Mimi Zeiger

Critic, editor, curator and instigator.

The Petersen Automotive Museum only reopened yesterday, but connoisseurs of Wilshire Boulevard architecture have been jawing about the eye-popping facade for months. Ever since a carapace of red steel ribbons started to appear, bending around the corner of Fairfax and arcing over the roof of the former Seibu department store, the structure designed by Kohn Pederson Fox has drawn pointed criticism.

Garbage. Obnoxious. Hideous. The Edsel of architecture. Facadism.

And ever since red LED lights were installed along the edge of each ribbon, turning every component of the facade into an undercarriage worthy of a Vin Diesel vehicle, we can add “traffic hazard” to the list. But is it enough to point out the offensive and offer revved up reproach – a model of critique custom-made for our digital lives? After the retorts cool, the museum opens, and we have to live with the eyesore, one wonders if KFP’s design offers any lessons for our architectural now?

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This is a tale about a blob in a park. Or, this is a tale about a blob in a park with a bridge. Or the tale of a blob in a park, a bridge, and a tower designed by LA’s most famous architect. Or, it’s the tale about a city and a blob in a park, a bridge, a tower, a lacklustre sphere, and a subway stop. It’s a cautionary tale.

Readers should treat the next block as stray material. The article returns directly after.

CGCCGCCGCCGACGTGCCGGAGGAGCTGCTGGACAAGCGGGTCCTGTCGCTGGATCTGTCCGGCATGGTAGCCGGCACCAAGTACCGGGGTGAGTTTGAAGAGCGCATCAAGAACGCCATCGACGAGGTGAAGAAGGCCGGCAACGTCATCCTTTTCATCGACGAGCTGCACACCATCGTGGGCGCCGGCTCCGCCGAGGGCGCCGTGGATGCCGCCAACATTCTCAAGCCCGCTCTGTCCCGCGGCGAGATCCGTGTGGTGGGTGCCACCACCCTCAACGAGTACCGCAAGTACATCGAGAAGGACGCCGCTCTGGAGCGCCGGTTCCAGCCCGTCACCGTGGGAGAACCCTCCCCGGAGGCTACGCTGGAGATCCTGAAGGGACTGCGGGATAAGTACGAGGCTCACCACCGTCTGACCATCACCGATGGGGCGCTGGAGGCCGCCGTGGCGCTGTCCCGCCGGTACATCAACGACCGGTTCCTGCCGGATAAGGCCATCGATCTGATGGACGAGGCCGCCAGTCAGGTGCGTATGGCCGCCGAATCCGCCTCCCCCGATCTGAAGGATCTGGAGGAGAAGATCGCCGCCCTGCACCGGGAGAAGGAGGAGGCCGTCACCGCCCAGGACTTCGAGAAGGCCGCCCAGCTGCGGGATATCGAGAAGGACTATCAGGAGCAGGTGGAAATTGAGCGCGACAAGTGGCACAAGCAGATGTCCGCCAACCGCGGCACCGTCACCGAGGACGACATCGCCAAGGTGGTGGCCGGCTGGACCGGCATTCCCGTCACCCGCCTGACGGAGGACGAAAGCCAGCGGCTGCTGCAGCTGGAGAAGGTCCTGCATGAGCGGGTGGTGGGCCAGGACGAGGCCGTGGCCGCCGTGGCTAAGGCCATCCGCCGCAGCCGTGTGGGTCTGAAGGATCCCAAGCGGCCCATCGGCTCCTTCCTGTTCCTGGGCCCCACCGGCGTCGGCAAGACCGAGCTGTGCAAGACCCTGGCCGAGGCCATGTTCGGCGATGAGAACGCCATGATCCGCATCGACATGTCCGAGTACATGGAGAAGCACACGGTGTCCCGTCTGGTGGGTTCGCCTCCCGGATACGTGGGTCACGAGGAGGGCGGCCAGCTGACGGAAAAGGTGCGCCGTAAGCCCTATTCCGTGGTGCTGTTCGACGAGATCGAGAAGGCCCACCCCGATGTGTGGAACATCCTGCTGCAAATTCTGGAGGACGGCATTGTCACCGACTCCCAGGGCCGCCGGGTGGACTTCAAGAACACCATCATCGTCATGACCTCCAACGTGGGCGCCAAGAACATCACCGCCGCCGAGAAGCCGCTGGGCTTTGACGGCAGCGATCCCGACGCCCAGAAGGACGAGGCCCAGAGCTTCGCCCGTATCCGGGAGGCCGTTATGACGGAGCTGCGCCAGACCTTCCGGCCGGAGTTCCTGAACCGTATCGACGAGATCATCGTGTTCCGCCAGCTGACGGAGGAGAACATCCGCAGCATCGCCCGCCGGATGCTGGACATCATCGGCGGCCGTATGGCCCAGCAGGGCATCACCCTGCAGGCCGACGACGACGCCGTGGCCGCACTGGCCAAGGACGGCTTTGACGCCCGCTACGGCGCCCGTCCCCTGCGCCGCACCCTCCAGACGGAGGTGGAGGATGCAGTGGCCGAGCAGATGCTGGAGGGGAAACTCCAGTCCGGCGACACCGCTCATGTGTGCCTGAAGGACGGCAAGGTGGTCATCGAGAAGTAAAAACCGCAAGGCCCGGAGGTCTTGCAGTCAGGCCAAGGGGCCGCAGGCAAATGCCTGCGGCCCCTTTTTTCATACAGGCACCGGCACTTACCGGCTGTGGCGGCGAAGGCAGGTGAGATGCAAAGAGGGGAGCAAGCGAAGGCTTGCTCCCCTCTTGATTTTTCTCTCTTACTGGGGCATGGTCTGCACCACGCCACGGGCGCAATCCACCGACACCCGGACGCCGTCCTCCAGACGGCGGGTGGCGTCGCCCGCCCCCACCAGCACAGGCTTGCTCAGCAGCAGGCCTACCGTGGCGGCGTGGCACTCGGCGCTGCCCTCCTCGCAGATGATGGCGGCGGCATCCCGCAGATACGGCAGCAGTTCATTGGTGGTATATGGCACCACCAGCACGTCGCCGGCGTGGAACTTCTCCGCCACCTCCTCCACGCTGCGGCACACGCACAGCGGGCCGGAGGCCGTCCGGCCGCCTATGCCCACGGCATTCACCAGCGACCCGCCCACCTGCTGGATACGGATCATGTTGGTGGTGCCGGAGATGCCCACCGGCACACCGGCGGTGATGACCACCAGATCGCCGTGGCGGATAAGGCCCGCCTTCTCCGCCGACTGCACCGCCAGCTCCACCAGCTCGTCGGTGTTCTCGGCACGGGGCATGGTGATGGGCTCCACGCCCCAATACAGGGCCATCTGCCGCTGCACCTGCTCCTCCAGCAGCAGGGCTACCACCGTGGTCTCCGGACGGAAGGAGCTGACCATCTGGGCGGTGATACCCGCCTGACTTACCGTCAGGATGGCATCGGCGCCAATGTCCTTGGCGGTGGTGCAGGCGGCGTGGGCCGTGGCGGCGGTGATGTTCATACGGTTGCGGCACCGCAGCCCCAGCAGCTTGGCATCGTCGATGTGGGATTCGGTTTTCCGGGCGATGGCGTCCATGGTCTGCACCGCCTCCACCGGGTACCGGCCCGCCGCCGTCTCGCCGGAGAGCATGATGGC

In late June the Los Angeles County Museum of Art (LACMA) releasedPeter Zumthor’s revised design for its new museum buildingHis earlier preliminary design, a self-described “black flower” raised some 30 feet above the ground on oversized glass footings, oozed a wee too close to the La Brea Tar Pits that inspired its undulating form. Leadership at the Page Museum, which actively uses the pits for research, expressed concern and asked Zumthor to back off. Squeezed in and smooched out, the new Schmoo-like scheme maintains the approximately 400,000 square feet required to display museum’s extensive collection, but it does so by stretching across Wilshire Boulevard to a piece of property that is currently a LACMA parking lot. Read More …

Ever since the Getty’s initiative Pacific Standard Time Presents: Modern Architecture in L.A. kicked off in April and continued all spring and summer with nearly a dozen exhibitions and dozens more programs and events across Los Angeles institutions, there’s been a conversational buzz. At openings, on panel discussions, and in reviews those murmurs have been less about celebrating any particularly iconic buildings in the city and more about the dialogues, blurred boundaries, and differences between art and architecture. Read More …